Several genomic studies, however, have reported genetic variations known as single nucleotide polymorphisms (SNPs) that are associated with increased risk for osteoporosis.
The device involves an electrode array to which DNA fragments for each SNP are attached. When lysed whole blood is applied to the array, any DNA matching the SNPs binds the sequences and is amplified with recombinase polymerase that incorporates ferrocene, a label that facilitates electrochemical detection. Using this platform, the researchers detected osteoporosis-associated SNPs in 15 human blood samples, confirming their results with other methods.
As the DNA does not have to be purified from the blood, the analysis can be performed quickly (about 15 minutes) and inexpensively (< $0.5 per SNP). Furthermore, because the equipment and reagents are readily accessible and portable, the researchers say that the device offers great potential for use at point-of-care settings, rather than being limited to a centralized laboratory.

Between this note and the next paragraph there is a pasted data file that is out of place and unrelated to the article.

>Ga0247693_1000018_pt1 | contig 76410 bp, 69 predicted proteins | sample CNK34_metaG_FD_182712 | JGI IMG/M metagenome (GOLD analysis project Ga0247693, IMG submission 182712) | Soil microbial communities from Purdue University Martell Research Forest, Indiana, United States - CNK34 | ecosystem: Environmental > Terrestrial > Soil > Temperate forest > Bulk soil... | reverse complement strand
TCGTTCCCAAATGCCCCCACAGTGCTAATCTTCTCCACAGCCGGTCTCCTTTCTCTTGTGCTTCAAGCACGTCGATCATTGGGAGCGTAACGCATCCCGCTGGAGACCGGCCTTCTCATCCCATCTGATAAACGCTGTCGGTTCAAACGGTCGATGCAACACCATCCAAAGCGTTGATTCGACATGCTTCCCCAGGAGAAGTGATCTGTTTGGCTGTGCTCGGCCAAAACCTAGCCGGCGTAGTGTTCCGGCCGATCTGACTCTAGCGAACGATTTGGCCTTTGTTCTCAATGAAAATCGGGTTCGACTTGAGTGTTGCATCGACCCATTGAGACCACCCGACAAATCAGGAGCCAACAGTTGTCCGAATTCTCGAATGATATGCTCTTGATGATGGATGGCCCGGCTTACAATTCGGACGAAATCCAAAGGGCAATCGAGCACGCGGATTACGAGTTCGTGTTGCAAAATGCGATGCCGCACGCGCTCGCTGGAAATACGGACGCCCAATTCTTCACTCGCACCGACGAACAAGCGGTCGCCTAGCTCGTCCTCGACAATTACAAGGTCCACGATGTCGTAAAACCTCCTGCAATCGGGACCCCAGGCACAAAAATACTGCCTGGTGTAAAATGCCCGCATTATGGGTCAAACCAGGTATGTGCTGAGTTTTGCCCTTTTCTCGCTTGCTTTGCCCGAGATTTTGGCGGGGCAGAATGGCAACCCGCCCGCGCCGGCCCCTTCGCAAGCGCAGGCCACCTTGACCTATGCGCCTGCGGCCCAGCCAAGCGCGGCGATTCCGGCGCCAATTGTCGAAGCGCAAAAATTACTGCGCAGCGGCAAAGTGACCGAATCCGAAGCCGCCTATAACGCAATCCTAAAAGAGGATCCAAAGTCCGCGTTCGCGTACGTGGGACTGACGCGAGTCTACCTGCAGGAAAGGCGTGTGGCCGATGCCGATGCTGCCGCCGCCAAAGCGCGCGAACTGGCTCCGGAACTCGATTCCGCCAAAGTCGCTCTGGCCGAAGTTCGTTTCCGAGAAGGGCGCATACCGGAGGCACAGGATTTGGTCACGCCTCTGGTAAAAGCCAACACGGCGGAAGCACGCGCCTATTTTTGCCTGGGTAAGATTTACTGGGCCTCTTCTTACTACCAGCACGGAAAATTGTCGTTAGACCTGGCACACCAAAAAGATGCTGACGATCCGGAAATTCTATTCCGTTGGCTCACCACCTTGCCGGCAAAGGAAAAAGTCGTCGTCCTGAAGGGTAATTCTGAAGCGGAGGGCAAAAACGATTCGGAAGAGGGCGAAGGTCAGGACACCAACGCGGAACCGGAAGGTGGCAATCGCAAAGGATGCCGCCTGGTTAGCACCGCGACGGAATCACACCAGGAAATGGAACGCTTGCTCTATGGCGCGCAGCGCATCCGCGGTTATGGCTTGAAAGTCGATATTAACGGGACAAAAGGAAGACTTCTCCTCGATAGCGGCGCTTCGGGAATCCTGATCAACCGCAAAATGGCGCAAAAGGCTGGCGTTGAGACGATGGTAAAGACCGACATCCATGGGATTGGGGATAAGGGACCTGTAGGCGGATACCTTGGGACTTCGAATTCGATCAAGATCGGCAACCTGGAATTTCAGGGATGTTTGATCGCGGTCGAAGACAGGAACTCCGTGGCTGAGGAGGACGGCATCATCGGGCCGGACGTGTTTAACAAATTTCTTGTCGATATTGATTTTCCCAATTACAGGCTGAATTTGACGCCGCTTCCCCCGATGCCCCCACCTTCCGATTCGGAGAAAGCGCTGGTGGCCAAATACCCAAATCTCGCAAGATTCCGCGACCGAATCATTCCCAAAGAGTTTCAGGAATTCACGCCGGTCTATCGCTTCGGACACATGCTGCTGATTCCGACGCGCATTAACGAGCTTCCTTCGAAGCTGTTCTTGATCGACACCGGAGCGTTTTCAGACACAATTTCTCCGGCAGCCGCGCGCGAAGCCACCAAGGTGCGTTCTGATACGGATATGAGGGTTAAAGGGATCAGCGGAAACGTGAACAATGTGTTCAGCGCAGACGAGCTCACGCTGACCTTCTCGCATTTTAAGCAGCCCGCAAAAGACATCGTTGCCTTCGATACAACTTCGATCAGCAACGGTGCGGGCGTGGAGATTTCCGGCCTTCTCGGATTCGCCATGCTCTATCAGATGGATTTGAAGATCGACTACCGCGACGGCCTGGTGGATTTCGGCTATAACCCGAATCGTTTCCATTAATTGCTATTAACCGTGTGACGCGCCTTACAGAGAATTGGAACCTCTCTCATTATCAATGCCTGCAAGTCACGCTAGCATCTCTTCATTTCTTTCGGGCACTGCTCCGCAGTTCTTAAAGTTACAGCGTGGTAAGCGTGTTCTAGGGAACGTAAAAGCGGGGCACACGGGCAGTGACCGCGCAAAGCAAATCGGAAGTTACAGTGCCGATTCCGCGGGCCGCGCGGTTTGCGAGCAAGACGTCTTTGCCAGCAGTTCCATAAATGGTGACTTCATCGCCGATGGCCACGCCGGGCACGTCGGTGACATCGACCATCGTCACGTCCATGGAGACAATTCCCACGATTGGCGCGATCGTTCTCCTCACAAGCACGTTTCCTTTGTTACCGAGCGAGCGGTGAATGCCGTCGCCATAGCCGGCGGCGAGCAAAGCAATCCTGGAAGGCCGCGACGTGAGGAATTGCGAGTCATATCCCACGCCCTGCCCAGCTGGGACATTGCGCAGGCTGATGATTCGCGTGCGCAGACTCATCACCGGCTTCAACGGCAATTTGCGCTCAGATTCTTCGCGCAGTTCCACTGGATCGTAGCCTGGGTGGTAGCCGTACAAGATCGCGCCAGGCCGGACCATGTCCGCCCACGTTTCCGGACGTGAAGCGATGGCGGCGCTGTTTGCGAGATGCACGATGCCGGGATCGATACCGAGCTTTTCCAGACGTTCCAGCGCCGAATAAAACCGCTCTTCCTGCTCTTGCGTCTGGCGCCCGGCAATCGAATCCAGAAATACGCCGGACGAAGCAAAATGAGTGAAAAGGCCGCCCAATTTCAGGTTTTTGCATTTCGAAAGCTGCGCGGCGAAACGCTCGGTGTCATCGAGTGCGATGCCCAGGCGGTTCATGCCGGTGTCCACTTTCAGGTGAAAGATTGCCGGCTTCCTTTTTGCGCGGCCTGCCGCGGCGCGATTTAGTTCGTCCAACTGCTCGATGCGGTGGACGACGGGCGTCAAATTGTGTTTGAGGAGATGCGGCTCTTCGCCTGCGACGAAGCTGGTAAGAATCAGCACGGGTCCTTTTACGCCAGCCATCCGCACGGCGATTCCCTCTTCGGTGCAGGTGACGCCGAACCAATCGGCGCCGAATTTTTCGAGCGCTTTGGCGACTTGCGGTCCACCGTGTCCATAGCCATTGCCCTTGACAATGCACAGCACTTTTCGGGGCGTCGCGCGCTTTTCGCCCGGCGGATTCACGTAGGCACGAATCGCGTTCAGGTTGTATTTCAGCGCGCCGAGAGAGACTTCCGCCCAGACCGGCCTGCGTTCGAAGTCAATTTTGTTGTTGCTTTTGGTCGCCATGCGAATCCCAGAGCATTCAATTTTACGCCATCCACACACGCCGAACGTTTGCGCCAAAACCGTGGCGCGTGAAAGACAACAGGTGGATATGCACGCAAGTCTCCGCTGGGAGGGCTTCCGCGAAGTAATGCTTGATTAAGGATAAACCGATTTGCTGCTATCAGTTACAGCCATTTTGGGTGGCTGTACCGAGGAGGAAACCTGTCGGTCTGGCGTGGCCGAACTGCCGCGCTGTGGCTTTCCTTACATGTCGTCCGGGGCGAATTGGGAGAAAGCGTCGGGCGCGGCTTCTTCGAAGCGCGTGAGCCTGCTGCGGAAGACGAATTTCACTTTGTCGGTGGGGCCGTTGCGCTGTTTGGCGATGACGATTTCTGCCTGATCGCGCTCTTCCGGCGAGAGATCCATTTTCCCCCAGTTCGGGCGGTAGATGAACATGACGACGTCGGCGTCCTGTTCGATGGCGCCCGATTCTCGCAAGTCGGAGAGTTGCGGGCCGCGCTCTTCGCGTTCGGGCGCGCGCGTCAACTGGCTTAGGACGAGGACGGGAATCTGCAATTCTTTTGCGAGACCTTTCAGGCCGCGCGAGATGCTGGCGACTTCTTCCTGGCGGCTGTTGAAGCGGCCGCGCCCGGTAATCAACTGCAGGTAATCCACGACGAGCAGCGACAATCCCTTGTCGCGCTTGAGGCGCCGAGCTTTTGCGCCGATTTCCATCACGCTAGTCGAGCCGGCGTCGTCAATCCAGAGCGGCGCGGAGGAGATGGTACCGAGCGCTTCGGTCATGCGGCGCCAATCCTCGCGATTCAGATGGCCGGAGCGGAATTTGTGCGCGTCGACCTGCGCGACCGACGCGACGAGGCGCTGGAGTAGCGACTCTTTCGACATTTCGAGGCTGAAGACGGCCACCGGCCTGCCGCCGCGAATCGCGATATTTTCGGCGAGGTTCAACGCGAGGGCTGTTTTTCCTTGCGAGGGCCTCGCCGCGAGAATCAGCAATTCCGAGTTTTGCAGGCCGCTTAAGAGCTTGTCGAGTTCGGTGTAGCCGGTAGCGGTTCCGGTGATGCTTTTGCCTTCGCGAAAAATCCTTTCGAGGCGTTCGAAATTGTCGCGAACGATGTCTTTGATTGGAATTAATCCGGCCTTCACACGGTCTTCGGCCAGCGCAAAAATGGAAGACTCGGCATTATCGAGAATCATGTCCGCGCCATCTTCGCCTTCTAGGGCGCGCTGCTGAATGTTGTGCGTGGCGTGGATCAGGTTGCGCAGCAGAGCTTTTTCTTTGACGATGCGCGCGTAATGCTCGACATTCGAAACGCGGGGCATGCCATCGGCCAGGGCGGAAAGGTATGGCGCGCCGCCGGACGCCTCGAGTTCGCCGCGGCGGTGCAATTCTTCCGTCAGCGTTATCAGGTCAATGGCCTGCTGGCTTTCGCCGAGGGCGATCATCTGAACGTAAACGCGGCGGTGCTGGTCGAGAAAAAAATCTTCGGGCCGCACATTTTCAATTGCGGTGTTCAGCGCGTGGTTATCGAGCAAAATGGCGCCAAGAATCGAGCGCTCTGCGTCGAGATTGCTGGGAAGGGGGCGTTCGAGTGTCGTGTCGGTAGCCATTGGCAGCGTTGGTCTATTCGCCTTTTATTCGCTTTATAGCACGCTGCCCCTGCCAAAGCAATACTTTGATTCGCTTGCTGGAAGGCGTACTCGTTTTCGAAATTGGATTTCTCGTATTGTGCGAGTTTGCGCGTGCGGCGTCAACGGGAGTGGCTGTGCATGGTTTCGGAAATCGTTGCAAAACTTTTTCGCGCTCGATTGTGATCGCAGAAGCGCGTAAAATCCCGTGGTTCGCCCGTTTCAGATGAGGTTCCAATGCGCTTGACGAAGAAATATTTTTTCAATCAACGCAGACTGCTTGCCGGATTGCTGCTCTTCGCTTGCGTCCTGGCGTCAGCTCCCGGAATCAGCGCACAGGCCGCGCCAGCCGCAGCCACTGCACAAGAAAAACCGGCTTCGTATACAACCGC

The technology is also versatile and can be readily adapted to detect other SNPs, as the researchers showed previously when identifying drug resistance in Tuberculosis mycobacterium from sputum and cardiomyopathy risk from blood. Although the device does not diagnose osteoporosis itself, it might help physicians identify people whom they should monitor more closely.
- Generic Platform for the Multiplexed Targeted Electrochemical Detection of Osteoporosis-Associated Single Nucleotide Polymorphisms Using Recombinase Polymerase Solid-Phase Primer Elongation and Ferrocene-Modified Nucleoside Triphosphates – (https://pubs.acs.org/doi/10.1021/acscentsci.3c00243)
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